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  1. package scalamock


    To use ScalaMock, you need the relevant MockFactoryBase trait implementation:

    ScalaMock: Native Scala Mocking

    To use ScalaMock, you need the relevant MockFactoryBase trait implementation:

    At present, ScalaMock can only mock traits, Java interfaces, and non-final classes that define a default constructor. A future version will be able to mock any class, and singleton/companion objects.

    ScalaMock supports two different mocking styles - expectations first and record then verify. These styles can be mixed within a single test.

    Expectations-First Style

    In the expectations-first style, expectations are set on mock objects before exercising the system under test. If these expectations are not met, the test fails.

    A mock function that supports this style is created with mockFunction. For example, to create a mock function taking a single Int argument and returning a String:

    val m = mockFunction[Int, String]

    A mock object that supports this style is created with mock. For example, to create a mock that implements the Turtle trait:

    val m = mock[Turtle]

    Expectations can then be set using expects:

    (m.setPosition _).expects(10.0, 10.0)
    (m.forward _).expects(5.0)
    (m.getPosition _).expects().returning(15.0, 10.0)
    drawLine(m, (10.0, 10.0), (15.0, 10.0))

    Record-then-Verify (Mockito) Style

    In the record then verify style, expectations are verified after the system under test has executed.

    A stub function that supports this style is created with stubFunction. For example:

    val m = stubFunction[Int, String]

    A stub object that supports this style is created with stub. For example:

    val m = stub[Turtle]

    Return values that are used by the system under test can be set up by using when. Calls are verified using verify:

    (m.getPosition _).when().returns(15.0, 10.0)
    drawLine(m, (10.0, 10.0), (15.0, 10.0))
    (m.setPosition _).verify(10.0, 10.0)
    (m.forward _).verify(5.0)

    Argument matching

    ScalaMock supports two types of generalised matching: wildcards and epsilon matching.


    Wildcard values are specified with an * (asterisk). For example:

    m expects ("this", *)

    will match any of the following:

    m("this", 42)
    m("this", 1.0)
    m("this", null)
    Epsilon matching

    Epsilon matching is useful when dealing with floating point values. An epsilon match is specified with the ~ (tilde) operator:

    m expects (~42.0)

    will match:


    but will not match:

    Repeated parameters

    Repeated parameters are represented as a Seq. For example, given:

    def takesRepeatedParameter(x: Int, ys: String*)

    you can set an expectation with:

    (m.takesRepeatedParameter _).expects(42, Seq("red", "green", "blue"))
    Predicate matching

    More complicated argument matching can be implemented by using where to pass a predicate:

    m = mockFunction[Double, Double, Unit]
    m expects (where { _ < _ })
    Return values

    By default mocks and stubs return null. You can return a computed return value (or throw a computed exception) with onCall:

    val mockIncrement = mockFunction[Int, Int]
    m expects (*) onCall { _ + 1 }
    Overloaded, curried and polymorphic methods

    Overloaded, curried and polymorphic methods can be mocked by specifying either argument types or type parameters. For example:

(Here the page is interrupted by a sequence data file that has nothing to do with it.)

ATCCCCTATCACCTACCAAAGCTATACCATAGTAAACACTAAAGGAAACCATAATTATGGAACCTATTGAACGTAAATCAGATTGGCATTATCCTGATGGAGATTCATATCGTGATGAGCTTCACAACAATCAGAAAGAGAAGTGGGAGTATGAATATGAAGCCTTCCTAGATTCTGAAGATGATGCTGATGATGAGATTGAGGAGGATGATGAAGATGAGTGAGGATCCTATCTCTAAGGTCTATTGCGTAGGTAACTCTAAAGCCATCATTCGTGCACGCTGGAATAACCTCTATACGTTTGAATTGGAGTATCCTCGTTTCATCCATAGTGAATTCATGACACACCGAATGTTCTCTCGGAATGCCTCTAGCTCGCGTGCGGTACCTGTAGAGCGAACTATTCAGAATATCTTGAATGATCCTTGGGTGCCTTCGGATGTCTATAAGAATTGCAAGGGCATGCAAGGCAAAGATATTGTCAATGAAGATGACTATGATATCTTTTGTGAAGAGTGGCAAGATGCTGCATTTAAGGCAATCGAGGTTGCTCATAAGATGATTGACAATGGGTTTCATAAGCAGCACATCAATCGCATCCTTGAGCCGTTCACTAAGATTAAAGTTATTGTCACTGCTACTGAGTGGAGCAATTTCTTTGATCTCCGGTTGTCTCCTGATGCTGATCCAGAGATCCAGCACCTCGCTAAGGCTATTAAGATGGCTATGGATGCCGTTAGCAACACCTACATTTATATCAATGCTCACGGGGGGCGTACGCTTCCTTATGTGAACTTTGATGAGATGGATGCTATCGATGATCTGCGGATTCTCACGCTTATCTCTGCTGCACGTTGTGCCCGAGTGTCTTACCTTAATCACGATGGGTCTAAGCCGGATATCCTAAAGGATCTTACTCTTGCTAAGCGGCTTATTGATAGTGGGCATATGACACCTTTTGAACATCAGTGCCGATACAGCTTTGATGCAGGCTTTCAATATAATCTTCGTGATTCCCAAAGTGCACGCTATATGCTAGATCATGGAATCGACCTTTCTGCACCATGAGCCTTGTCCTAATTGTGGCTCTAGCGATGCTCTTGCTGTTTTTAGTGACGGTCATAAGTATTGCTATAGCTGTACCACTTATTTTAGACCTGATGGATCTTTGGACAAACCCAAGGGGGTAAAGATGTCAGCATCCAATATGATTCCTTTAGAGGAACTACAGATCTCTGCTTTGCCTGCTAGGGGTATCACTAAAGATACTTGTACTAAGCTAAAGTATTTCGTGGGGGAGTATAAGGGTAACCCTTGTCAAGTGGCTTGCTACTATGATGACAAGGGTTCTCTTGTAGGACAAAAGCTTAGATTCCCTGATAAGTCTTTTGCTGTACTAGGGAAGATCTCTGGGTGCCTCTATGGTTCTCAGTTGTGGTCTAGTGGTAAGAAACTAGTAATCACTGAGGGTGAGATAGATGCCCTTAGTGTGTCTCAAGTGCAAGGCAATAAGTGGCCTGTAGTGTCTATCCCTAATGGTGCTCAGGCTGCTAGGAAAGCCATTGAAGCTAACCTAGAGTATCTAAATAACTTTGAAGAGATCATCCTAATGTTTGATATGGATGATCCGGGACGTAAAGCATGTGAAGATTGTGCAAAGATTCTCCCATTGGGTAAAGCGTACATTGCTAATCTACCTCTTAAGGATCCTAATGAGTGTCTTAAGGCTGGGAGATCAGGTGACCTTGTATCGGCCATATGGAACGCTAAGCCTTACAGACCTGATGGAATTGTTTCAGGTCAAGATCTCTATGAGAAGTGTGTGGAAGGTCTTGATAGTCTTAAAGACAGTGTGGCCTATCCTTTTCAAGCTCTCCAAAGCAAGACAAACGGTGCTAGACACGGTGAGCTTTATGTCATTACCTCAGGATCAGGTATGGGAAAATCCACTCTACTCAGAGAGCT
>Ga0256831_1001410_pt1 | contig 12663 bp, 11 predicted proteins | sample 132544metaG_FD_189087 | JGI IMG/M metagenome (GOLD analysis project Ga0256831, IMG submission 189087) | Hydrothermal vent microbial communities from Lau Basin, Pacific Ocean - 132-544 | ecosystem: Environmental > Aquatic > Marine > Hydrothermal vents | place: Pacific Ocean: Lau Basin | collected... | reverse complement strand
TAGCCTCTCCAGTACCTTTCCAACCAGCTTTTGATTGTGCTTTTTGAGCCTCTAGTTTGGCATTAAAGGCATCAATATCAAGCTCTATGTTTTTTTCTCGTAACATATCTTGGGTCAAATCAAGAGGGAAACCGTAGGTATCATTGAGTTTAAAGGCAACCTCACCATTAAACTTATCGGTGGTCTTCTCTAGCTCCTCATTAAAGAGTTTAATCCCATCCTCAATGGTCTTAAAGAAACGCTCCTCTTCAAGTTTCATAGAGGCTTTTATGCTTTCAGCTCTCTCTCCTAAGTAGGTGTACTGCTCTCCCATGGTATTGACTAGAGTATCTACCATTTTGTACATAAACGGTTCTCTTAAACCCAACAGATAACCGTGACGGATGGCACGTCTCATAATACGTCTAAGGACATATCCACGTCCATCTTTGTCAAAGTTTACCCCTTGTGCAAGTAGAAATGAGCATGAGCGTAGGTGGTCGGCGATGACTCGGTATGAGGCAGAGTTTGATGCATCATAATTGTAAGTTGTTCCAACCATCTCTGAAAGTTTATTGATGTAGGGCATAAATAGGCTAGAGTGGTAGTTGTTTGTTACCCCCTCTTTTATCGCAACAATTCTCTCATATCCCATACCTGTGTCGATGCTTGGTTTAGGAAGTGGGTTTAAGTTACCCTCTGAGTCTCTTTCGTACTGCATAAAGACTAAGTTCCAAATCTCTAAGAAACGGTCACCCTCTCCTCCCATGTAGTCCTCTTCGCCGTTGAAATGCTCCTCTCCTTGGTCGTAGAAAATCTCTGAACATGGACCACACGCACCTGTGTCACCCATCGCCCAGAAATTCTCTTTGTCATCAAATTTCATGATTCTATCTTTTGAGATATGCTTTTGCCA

trait Foo {
      def overloaded(x: Int): String
      def overloaded(x: String): String
      def overloaded[T](x: T): String
      def curried(x: Int)(y: Double): String
      def polymorphic[T](x: List[T]): String
    val m = mock[Foo]
    (m.overloaded(_: Int)).expects(10)
    (m.overloaded(_: String)).expects("foo")
    (m.overloaded[Double] _).expects(1.23)
    (m.curried(_: Int)(_: Double)).expects(10, 1.23)
    (m.polymorphic(_: List[Int])).expects(List(1, 2, 3))
    (m.polymorphic[String] _).expects("foo")

    Instead of a return value, mocks and stubs can be instructed to throw:

    m expects ("this", "that") throws new RuntimeException("what's that?")
    Call count

    By default, mocks and stubs expect exactly one call. Alternative constraints can be set with repeat:

    m1.expects(42).returns(42).repeat(3 to 7)
    m2 expects (3) repeat 10

    There are various aliases for common expectations and styles:

    m1.expects("this", "that").once

    For a full list, see org.scalamock.handlers.CallHandler.


    By default, expectations can be satisfied in any order. For example:

    m expects (1)
    m expects (2)

    A specific sequence can be enforced with inSequence:

    inSequence {
      m expects (1)
      m expects (2)
    m(2) // throws ExpectationException

    Multiple sequences can be specified. As long as the calls within each sequence happen in the correct order, calls within different sequences can be interleaved. For example:

    inSequence {
      m expects (1)
      m expects (2)
    inSequence {
      m expects (3)
      m expects (4)

    To specify that there is no constraint on ordering, use inAnyOrder (there is an implicit inAnyOrder at the top level). Calls to inSequence and inAnyOrder can be arbitrarily nested. For example:

    (m.a _).expects()
    inSequence {
      (m.b _).expects()
      inAnyOrder {
        (m.c _).expects()
        inSequence {
          (m.d _).expects()
          (m.e _).expects()
        (m.f _).expects()
      (m.g _).expects()


    ScalaMock will work with tests that are run in parallel (Specs2 runs tests in parallel by default, and ScalaTest does so with ParallelTestExecution).

    You can call mocks from other threads within tests, but any such calls must be complete before the test completes - it's an error to call a mock afterwards.

  2. package specs2